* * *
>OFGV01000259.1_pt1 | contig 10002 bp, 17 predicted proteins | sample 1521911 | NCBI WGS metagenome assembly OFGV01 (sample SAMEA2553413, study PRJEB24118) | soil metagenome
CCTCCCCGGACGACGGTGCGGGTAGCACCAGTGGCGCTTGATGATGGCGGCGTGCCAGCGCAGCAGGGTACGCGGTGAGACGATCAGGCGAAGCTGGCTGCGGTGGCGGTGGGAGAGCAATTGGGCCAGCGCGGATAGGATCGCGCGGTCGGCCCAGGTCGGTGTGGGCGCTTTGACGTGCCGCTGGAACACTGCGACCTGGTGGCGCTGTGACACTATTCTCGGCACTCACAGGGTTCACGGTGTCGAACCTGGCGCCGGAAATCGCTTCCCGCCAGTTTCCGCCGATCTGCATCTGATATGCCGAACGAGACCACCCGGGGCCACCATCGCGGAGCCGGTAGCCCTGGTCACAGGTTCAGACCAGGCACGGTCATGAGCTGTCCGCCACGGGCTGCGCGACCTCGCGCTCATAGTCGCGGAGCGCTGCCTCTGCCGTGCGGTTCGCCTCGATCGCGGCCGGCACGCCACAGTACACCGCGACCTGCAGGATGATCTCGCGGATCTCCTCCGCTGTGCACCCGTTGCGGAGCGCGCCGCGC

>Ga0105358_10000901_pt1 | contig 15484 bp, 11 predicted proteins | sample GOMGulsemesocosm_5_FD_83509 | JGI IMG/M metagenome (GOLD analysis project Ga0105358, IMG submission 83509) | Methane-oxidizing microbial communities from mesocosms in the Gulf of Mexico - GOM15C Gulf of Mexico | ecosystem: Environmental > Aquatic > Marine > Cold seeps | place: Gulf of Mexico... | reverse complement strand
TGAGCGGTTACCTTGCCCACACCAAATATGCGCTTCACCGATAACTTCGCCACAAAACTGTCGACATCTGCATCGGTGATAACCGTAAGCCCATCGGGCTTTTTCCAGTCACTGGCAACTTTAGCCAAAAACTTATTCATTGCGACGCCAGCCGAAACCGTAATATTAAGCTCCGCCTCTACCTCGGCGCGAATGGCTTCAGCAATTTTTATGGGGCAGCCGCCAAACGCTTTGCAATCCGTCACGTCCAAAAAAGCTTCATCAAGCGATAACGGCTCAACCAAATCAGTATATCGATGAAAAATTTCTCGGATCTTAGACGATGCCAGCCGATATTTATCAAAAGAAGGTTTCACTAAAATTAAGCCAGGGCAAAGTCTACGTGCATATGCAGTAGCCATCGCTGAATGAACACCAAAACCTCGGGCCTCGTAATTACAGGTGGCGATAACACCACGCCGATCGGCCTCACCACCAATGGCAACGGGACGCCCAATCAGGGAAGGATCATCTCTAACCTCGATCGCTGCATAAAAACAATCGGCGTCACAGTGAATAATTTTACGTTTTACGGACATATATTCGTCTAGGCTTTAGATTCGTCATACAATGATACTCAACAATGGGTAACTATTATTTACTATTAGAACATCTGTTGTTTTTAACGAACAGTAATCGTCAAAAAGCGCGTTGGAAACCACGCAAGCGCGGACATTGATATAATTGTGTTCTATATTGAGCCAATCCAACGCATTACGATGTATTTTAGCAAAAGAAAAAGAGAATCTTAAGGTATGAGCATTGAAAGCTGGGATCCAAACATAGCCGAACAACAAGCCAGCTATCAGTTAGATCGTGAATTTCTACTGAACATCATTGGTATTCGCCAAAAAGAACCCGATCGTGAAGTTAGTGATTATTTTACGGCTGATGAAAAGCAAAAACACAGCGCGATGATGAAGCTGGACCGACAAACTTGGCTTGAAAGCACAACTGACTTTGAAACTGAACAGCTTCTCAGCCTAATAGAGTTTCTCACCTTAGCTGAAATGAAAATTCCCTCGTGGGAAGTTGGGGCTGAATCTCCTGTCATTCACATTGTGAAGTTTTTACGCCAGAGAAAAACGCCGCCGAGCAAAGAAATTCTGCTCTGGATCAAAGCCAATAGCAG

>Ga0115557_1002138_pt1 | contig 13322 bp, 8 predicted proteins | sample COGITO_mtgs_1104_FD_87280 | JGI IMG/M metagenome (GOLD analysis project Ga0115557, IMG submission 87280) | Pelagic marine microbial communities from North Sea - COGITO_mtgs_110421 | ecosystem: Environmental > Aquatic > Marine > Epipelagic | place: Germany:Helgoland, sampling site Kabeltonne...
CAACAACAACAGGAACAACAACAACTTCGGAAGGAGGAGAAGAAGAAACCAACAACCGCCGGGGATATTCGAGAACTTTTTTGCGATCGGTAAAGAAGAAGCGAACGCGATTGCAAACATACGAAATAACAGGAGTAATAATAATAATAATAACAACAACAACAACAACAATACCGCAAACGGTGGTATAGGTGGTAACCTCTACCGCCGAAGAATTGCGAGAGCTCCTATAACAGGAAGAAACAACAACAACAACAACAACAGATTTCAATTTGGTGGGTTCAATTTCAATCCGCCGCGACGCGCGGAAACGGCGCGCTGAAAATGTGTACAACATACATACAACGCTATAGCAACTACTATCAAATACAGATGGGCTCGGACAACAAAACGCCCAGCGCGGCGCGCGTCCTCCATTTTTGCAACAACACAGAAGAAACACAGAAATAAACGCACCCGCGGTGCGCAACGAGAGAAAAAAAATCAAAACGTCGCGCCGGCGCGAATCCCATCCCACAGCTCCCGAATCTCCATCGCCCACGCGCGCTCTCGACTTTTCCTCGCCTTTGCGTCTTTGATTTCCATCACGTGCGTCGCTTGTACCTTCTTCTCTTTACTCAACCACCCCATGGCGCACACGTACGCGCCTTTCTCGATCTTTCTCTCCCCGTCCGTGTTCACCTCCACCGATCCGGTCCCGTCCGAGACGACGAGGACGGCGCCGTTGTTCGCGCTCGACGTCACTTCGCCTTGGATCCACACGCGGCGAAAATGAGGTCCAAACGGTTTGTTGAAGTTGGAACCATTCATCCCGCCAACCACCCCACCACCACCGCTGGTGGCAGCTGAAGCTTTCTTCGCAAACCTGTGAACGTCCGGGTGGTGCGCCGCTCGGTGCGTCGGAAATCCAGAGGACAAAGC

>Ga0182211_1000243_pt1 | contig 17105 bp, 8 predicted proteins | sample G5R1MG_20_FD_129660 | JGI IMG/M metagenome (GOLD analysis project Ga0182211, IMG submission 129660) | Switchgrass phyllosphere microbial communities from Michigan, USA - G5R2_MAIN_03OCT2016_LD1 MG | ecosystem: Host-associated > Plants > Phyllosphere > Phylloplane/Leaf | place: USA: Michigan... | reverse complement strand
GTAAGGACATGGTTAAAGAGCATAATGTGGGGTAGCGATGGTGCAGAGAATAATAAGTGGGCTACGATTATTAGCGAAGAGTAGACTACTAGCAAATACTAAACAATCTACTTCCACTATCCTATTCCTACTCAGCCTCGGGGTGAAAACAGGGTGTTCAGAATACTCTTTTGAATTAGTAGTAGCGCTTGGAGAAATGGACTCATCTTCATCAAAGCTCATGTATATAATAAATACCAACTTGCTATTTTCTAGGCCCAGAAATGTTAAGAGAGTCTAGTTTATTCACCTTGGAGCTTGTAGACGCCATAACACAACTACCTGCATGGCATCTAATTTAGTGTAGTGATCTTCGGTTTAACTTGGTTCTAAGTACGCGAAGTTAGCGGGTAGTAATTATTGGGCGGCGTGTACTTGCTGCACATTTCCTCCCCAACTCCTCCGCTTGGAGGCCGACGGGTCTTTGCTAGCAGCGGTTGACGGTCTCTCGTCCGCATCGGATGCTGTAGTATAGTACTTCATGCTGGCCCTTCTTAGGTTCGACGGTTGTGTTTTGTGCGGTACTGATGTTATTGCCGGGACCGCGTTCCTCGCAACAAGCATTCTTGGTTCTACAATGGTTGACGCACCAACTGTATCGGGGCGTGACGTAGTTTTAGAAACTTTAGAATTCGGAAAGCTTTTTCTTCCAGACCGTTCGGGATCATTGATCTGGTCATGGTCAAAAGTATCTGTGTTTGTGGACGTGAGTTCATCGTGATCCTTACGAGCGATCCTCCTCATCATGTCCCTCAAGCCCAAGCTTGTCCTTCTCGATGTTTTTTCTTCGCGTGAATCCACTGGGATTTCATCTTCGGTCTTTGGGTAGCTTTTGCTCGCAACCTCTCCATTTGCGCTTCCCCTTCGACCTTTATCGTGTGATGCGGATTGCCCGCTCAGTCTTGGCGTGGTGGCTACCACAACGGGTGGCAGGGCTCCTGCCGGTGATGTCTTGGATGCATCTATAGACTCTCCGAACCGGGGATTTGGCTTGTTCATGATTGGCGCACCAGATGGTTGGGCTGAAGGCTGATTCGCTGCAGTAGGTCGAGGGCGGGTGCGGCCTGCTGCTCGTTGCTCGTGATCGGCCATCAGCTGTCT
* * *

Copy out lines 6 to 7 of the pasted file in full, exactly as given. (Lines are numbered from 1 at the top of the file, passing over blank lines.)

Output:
CAACAACAACAGGAACAACAACAACTTCGGAAGGAGGAGAAGAAGAAACCAACAACCGCCGGGGATATTCGAGAACTTTTTTGCGATCGGTAAAGAAGAAGCGAACGCGATTGCAAACATACGAAATAACAGGAGTAATAATAATAATAATAACAACAACAACAACAACAATACCGCAAACGGTGGTATAGGTGGTAACCTCTACCGCCGAAGAATTGCGAGAGCTCCTATAACAGGAAGAAACAACAACAACAACAACAACAGATTTCAATTTGGTGGGTTCAATTTCAATCCGCCGCGACGCGCGGAAACGGCGCGCTGAAAATGTGTACAACATACATACAACGCTATAGCAACTACTATCAAATACAGATGGGCTCGGACAACAAAACGCCCAGCGCGGCGCGCGTCCTCCATTTTTGCAACAACACAGAAGAAACACAGAAATAAACGCACCCGCGGTGCGCAACGAGAGAAAAAAAATCAAAACGTCGCGCCGGCGCGAATCCCATCCCACAGCTCCCGAATCTCCATCGCCCACGCGCGCTCTCGACTTTTCCTCGCCTTTGCGTCTTTGATTTCCATCACGTGCGTCGCTTGTACCTTCTTCTCTTTACTCAACCACCCCATGGCGCACACGTACGCGCCTTTCTCGATCTTTCTCTCCCCGTCCGTGTTCACCTCCACCGATCCGGTCCCGTCCGAGACGACGAGGACGGCGCCGTTGTTCGCGCTCGACGTCACTTCGCCTTGGATCCACACGCGGCGAAAATGAGGTCCAAACGGTTTGTTGAAGTTGGAACCATTCATCCCGCCAACCACCCCACCACCACCGCTGGTGGCAGCTGAAGCTTTCTTCGCAAACCTGTGAACGTCCGGGTGGTGCGCCGCTCGGTGCGTCGGAAATCCAGAGGACAAAGC

>Ga0182211_1000243_pt1 | contig 17105 bp, 8 predicted proteins | sample G5R1MG_20_FD_129660 | JGI IMG/M metagenome (GOLD analysis project Ga0182211, IMG submission 129660) | Switchgrass phyllosphere microbial communities from Michigan, USA - G5R2_MAIN_03OCT2016_LD1 MG | ecosystem: Host-associated > Plants > Phyllosphere > Phylloplane/Leaf | place: USA: Michigan... | reverse complement strand